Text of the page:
'Loving' soldier died helping others

THE grieving wife of an East Anglian soldier who was killed while driving an ambulance in Afghanistan has paid tribute to him this afternoon.

THE grieving wife of an East Anglian soldier who was killed while driving an ambulance in Afghanistan has paid tribute to him this afternoon.

Corporal Jason Stuart Barnes, 25, died on Tuesday when the vehicle hit a bomb as he was returning to base after helping in the evacuation of a colleague who had been injured earlier near Kajaki in northern Helmand.

Cpl Barnes, who lived in Colchester, was from the Royal Electrical and Mechanical Engineers (REME) - some of whom are based at Wattisham Airfield near Ipswich- and was attached to 2nd Battalion The Parachute Regiment, based at Colchester.

He was originally from Exeter.

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Paying tribute, his devastated wife Diana said today: "He was a loving husband and will be sadly missed.''

Lieutenant Colonel Joe O'Sullivan, the Commanding Officer of 2 PARA, said: “He died helping others when he could have taken an easier path, and in doing so demonstrated the commitment and bloody-minded determination that runs so deeply through the battalion.

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“Cpl Barnes was a promising NCO with a bright future. 2 PARA will again mourn the loss of a brave young man, and the grief it brings to his wife and family; then we will continue to show what can be achieved by men like Cpl Barnes in northern Helmand.”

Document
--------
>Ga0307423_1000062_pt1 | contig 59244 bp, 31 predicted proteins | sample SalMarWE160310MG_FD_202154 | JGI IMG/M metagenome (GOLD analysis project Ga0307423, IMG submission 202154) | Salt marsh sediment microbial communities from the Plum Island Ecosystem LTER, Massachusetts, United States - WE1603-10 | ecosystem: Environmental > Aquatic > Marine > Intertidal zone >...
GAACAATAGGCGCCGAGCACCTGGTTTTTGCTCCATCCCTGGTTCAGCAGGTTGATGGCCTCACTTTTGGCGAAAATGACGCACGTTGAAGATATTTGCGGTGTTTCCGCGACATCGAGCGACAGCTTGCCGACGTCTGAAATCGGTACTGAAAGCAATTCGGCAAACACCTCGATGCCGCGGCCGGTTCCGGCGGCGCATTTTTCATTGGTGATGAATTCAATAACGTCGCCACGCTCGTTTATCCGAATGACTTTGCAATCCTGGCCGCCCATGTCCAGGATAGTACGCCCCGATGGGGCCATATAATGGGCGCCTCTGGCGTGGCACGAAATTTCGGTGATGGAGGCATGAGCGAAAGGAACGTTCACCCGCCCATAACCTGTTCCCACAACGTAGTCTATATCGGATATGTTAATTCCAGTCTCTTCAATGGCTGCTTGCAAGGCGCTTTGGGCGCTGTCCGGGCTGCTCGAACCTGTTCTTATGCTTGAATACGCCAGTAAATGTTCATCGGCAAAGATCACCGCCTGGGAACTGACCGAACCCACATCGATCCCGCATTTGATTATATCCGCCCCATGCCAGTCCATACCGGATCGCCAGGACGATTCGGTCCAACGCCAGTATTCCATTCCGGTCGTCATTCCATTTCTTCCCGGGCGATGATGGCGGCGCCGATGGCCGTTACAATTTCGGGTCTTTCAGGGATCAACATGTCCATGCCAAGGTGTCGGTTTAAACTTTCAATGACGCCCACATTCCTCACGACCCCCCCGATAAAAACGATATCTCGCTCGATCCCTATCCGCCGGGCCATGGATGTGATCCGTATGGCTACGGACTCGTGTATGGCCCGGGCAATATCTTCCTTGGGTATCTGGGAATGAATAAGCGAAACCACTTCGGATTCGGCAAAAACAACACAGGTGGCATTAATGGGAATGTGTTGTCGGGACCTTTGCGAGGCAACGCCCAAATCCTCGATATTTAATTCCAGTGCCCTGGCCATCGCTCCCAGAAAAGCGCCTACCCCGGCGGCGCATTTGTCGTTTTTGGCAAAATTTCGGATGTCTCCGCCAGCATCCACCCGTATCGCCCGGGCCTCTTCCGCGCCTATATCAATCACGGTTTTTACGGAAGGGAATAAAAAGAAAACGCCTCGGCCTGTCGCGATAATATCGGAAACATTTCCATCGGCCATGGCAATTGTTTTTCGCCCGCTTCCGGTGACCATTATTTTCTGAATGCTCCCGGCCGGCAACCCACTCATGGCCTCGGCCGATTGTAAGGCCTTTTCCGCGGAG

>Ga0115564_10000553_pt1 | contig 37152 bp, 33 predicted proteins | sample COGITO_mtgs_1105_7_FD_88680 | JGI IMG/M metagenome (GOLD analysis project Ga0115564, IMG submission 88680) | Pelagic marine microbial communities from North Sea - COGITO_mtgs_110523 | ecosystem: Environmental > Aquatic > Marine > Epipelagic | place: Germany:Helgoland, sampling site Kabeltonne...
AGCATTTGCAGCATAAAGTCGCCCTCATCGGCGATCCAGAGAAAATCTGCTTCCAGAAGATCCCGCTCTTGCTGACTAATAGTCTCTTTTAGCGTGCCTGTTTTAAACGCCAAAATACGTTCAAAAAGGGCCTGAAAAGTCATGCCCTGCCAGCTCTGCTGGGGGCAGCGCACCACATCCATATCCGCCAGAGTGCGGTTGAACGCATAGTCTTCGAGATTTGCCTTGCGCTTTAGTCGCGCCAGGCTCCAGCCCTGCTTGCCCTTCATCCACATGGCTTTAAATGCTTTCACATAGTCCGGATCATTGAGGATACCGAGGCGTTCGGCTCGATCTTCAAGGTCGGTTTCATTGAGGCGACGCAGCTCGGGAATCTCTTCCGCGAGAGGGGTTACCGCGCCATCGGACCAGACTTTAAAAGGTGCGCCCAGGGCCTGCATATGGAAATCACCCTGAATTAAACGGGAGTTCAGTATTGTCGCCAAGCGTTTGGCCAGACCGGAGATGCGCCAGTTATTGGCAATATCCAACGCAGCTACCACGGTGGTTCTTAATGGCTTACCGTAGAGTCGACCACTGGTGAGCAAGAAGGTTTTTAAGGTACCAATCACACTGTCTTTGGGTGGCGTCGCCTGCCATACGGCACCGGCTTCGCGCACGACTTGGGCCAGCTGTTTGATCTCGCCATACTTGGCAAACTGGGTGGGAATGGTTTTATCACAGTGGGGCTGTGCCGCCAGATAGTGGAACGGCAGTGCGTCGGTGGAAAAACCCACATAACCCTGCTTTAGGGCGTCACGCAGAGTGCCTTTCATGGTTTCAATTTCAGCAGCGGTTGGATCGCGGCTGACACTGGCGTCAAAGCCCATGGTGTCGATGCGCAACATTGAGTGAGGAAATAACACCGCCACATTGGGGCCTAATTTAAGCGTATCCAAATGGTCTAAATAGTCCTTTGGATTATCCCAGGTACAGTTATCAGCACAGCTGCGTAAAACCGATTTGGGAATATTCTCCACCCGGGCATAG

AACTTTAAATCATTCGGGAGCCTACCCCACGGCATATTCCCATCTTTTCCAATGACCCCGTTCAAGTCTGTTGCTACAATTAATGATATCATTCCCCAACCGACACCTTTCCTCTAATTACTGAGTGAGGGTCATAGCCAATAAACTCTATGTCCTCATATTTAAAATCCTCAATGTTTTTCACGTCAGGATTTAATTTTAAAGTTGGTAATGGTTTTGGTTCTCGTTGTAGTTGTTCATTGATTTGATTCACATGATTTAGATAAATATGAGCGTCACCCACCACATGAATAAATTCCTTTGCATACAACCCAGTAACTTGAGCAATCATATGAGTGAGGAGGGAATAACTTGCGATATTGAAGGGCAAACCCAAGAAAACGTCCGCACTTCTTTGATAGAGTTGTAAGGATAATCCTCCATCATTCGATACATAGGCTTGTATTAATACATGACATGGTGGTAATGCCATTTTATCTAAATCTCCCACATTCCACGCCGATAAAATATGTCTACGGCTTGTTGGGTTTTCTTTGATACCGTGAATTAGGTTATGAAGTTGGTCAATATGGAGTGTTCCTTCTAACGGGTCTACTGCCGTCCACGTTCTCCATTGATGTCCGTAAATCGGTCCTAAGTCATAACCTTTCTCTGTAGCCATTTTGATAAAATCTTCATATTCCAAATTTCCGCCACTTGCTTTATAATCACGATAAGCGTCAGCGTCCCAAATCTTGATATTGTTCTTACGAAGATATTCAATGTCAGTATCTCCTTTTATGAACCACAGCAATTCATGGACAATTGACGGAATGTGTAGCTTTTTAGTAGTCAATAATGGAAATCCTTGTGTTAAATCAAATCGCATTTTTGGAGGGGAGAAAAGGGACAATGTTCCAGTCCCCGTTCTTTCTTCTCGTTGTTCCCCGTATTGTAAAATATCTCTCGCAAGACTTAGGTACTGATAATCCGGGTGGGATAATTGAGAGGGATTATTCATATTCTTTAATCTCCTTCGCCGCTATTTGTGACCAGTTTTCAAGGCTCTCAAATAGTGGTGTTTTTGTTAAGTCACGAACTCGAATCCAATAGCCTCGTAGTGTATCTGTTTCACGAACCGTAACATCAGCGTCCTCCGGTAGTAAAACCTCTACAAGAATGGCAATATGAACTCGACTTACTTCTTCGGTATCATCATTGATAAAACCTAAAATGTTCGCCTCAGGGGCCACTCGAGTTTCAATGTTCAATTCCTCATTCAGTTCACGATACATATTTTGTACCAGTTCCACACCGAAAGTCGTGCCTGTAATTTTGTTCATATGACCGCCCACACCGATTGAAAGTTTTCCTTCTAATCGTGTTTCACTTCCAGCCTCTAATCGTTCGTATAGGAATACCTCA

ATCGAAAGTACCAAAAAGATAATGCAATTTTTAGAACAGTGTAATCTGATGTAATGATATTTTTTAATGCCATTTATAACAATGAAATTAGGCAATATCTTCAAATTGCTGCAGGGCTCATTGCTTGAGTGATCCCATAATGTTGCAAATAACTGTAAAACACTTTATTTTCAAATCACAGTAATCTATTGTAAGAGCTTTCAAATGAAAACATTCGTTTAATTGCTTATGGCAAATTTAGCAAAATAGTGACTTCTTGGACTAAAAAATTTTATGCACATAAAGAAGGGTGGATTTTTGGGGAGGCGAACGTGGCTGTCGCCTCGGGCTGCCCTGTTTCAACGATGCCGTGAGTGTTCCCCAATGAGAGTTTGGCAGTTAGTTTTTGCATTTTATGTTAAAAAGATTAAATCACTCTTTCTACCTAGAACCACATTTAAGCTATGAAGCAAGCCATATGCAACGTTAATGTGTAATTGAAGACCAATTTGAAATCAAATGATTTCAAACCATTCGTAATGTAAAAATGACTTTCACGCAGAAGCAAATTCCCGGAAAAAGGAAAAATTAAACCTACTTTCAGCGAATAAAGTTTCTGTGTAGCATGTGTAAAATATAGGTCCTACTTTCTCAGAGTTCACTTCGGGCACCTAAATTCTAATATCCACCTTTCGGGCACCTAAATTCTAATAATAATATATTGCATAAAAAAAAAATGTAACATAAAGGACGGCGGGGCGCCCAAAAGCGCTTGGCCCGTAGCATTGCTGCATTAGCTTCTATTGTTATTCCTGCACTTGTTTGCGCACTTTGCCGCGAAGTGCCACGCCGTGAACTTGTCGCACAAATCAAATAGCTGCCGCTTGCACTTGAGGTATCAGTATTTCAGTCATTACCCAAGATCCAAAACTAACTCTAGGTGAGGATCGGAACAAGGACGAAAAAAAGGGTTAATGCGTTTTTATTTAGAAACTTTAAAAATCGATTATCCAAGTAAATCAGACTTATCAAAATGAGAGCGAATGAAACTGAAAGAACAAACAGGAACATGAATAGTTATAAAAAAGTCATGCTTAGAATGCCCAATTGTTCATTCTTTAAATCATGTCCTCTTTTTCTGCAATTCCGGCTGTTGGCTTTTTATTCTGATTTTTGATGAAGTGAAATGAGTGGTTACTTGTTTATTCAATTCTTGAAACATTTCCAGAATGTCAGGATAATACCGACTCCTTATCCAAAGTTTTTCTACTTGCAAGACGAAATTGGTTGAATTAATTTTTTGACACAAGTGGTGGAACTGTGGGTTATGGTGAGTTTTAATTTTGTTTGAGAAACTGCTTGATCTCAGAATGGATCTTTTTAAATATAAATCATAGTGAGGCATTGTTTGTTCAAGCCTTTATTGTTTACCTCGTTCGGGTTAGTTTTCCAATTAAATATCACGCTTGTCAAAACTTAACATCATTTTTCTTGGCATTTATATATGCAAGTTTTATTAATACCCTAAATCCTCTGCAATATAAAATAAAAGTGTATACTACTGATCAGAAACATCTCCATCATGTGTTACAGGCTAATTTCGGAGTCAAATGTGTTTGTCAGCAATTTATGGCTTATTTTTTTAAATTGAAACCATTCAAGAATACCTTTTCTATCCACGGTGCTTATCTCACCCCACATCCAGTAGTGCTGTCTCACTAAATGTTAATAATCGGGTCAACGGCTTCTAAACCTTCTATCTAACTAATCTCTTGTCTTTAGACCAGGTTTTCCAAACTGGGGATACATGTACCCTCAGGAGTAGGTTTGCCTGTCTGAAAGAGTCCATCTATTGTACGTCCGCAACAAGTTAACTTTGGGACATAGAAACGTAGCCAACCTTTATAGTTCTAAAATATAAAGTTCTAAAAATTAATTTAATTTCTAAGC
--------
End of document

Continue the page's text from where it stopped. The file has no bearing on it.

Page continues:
Company Commander, Major Grant Haywood said: “He will be remembered here as an individual with natural charm, dry wit and a real zest for life. He died as he lived, placing others first and doing what he wanted to do, so well, without fear or complaint.

“Nothing exemplifies this more than the last moments before his passing where he helped to save the life of a colleague who was critically injured. He will be truly missed by all here and our thoughts are with his wife, family and friends.”

Friend and colleague Private Rowan Brown said: “Jay was a man who loved his life and enjoyed his job and the challenges it presented.

“He prided himself on finding a solution to any problem and if he couldn't he would compensate with his unique sense of humour. He would always go out of his way to help people and never seemed to stop working.

“His sense of humour and his ability to talk about all and any subject for hours always seemed to make guard duty last five minutes instead of an hour.

“His bright personality and smile matched the red tinge his skin would adopt after the shortest period in the sun. He will be missed by all who got to know and work with him."

Defence Secretary Des Browne said: “My thoughts are with the family and friends of Corporal Jason Barnes at this most difficult time; he was clearly a dedicated soldier, and family man with an enthusiasm for life.

“He was making a real difference in Afghanistan and he will be sorely missed by colleagues from across the Army."

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